Correct. Of the three IAU requirements (orbits the sun directly, has a rounded shape, cleared/dominates its orbit), if an object does not orbit the sun (or presumably any star) directly, but orbits a planet, then it is classified as a moon/satellite. Since the Death Star can travel through space, then it would not be a moon/satellite while it is not in orbit around a planet.
• r:
Nearly correct (explanation weak, unclear or only nearly complete); includes extraneous/tangential information; or has minor errors. May argue that the Death Star is not a moon because it does not orbit the sun (when the IAU classification scheme asks whether the object directly orbits the sun, or is in orbit around another object such as a planet), but understands the importance of the first classification question.
• t:
Contains right ideas, but discussion is unclear/incomplete or contains major errors. May also involve the shape of the Death Star and/or its ability to gravitationally dominate other objects as important, other than its orbiting another object in orbit around the sun (or any star).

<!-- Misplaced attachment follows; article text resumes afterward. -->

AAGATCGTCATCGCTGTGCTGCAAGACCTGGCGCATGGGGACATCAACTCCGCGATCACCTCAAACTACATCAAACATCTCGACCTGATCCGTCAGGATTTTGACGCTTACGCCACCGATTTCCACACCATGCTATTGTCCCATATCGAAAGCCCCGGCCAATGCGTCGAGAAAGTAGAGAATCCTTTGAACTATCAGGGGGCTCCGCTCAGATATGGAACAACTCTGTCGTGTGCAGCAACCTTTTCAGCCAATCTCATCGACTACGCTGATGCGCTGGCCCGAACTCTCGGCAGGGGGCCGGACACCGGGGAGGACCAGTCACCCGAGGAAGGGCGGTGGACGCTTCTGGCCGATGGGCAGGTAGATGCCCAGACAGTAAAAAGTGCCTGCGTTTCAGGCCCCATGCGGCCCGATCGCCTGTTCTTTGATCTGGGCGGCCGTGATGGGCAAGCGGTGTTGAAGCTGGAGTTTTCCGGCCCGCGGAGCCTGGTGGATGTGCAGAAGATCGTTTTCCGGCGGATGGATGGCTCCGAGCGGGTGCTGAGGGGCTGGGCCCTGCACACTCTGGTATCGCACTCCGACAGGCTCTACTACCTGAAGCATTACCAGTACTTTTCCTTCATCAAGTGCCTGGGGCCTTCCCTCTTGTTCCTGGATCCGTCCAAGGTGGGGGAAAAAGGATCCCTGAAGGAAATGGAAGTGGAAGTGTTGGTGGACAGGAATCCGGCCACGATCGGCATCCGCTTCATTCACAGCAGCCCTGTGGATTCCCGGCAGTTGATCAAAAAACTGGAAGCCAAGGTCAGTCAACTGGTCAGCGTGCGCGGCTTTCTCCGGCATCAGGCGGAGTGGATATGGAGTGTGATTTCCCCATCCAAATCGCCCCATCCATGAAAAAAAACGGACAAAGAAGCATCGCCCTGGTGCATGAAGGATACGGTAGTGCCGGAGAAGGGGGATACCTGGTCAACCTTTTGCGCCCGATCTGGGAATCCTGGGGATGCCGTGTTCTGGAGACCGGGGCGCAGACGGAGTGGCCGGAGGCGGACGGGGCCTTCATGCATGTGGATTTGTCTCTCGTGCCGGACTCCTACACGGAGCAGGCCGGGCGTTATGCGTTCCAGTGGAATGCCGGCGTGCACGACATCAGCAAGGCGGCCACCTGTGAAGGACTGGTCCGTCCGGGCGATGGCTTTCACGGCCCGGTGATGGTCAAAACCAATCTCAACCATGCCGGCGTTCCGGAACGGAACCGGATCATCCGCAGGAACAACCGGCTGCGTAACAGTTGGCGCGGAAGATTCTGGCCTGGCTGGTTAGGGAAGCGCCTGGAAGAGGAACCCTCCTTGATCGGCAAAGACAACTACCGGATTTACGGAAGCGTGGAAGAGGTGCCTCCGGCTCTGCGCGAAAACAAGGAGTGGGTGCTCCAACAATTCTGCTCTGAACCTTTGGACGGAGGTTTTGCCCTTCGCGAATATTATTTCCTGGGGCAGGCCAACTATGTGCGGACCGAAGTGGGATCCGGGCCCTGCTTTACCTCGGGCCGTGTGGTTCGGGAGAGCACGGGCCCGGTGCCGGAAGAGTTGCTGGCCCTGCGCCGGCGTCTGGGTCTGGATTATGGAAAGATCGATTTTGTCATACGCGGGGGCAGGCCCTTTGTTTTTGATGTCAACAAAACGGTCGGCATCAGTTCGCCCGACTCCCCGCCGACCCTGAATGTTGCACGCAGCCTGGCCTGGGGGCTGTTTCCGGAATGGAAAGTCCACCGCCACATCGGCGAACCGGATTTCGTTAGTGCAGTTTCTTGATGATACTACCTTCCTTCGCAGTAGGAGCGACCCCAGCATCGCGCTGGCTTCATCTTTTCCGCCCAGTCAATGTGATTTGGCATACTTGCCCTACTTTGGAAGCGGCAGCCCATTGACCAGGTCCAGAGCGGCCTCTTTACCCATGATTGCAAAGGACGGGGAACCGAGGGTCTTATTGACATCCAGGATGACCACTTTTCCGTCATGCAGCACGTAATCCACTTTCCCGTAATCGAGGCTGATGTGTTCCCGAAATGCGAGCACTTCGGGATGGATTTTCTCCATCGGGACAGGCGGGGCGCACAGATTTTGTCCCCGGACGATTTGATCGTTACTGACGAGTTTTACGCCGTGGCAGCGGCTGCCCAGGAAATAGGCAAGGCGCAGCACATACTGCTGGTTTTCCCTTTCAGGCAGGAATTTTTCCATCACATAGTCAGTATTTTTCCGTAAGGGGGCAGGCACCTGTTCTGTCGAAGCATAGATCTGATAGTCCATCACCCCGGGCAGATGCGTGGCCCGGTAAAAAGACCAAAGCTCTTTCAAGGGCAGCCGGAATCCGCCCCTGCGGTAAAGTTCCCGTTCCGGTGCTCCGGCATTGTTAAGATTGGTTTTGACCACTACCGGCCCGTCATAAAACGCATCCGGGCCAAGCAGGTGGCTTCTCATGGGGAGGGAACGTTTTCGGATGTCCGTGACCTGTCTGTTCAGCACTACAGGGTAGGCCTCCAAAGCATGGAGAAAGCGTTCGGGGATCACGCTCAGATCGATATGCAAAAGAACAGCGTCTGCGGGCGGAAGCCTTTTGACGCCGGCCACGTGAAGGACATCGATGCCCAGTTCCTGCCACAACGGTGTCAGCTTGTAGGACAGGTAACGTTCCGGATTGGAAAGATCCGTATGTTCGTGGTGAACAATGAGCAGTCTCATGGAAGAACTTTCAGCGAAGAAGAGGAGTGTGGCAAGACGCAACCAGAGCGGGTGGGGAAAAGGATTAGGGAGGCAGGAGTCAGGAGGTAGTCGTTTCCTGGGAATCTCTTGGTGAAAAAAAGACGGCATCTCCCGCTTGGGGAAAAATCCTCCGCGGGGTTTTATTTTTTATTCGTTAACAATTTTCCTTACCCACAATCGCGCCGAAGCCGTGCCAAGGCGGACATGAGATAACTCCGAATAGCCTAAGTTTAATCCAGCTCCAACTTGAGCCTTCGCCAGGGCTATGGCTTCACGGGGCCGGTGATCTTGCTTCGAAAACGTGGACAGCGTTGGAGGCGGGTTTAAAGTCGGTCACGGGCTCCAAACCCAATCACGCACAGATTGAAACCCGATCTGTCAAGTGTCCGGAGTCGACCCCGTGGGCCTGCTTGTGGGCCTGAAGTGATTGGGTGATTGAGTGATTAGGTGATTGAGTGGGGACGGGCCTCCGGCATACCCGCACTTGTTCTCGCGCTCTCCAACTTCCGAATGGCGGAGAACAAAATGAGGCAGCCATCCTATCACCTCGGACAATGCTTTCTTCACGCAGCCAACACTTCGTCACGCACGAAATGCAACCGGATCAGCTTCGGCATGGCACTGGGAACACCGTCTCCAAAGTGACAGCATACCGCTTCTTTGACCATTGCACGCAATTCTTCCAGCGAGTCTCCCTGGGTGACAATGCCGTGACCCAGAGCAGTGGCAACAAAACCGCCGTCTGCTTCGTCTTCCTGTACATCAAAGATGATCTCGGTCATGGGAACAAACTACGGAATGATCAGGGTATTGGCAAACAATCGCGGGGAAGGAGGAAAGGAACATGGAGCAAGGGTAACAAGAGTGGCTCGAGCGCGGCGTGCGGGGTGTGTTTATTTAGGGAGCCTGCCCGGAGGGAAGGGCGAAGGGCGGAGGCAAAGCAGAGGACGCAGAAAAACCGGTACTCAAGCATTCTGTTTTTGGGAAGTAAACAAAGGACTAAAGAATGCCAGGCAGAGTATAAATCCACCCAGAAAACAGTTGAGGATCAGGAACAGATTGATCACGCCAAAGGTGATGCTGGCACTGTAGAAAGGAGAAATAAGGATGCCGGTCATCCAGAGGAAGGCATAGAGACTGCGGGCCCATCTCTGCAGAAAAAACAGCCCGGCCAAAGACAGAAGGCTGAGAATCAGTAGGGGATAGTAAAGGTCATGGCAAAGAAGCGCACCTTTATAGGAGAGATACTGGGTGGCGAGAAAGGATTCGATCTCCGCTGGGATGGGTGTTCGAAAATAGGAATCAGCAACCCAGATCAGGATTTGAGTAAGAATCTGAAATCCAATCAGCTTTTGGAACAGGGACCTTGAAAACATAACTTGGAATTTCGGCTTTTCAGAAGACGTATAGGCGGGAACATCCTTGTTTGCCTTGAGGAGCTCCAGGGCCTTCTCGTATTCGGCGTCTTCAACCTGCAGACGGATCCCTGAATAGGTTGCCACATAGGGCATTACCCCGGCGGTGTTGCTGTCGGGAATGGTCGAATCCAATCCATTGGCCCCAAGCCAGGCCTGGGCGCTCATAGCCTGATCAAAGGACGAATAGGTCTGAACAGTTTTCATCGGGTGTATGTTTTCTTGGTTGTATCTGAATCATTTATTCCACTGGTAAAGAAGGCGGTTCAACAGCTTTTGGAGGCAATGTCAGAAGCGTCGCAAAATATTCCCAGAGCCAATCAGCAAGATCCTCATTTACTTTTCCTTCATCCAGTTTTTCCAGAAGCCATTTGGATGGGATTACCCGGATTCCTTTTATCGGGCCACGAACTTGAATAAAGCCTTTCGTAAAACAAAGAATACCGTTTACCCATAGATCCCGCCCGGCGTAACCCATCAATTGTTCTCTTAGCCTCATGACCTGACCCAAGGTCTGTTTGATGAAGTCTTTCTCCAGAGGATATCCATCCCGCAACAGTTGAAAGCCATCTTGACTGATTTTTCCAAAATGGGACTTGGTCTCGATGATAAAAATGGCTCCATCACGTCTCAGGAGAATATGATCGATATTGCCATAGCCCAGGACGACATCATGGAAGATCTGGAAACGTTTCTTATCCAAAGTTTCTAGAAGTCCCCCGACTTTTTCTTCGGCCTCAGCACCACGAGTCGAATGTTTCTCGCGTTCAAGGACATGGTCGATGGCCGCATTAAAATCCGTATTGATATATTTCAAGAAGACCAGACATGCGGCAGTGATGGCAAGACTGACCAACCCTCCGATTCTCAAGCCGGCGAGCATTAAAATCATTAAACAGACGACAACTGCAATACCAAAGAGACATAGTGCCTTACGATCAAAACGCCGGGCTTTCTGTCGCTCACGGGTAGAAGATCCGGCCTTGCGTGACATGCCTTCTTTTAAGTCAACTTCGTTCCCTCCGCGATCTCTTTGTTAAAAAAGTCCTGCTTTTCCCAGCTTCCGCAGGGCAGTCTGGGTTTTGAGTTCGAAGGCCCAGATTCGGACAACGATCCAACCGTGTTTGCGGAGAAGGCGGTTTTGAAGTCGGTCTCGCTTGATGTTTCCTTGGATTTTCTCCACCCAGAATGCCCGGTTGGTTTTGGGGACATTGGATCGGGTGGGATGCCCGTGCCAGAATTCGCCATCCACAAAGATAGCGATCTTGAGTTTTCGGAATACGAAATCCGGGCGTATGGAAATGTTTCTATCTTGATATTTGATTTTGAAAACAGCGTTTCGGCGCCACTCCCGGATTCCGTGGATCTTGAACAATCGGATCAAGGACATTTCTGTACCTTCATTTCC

• v:
Limited relevant discussion of supporting evidence of at least some merit, but in an inconsistent or unclear manner. Discussion only tangentially related to the IAU classification scheme.
• x:
Implementation/application of ideas, but credit given for effort rather than merit. Discussion unrelated to the IAU classification scheme.
• y:
Irrelevant discussion/effectively blank.
• z:
Blank.
Section 70160
Exam code: midterm02n1N0
p: 16 students
r: 9 students
t: 5 students
v: 1 student
x: 0 students
y: 0 students
z: 0 students

A sample "p" response (from student 7063), also sharing tangentially personal opinions on Star Wars:

### Astronomy midterm question: new two-rule planet classification rules

Astronomy 210 Midterm 2, fall semester 2015
Cuesta College, San Luis Obispo, CA

An astronomer at the Southwest Research Institute in Boulder, CO proposed an alternate scheme[*] for defining a planet, paraphrased here as:
Rule 1: Must be small enough that it is not a star.
Rule 2: Must also be large enough that it formed itself into a spherical shape.
Discuss one example of something in our solar system that is currently not a planet according to the International Astronomical Union that would now be considered a planet under this new two-rule scheme. Explain using both the International Astronomical Union classification scheme, and this new two-rule scheme.

[*] Mark W. Buie, "Definition of a Planet," boulder.swri.edu/~buie/pluto/planetdefn.html.

• p: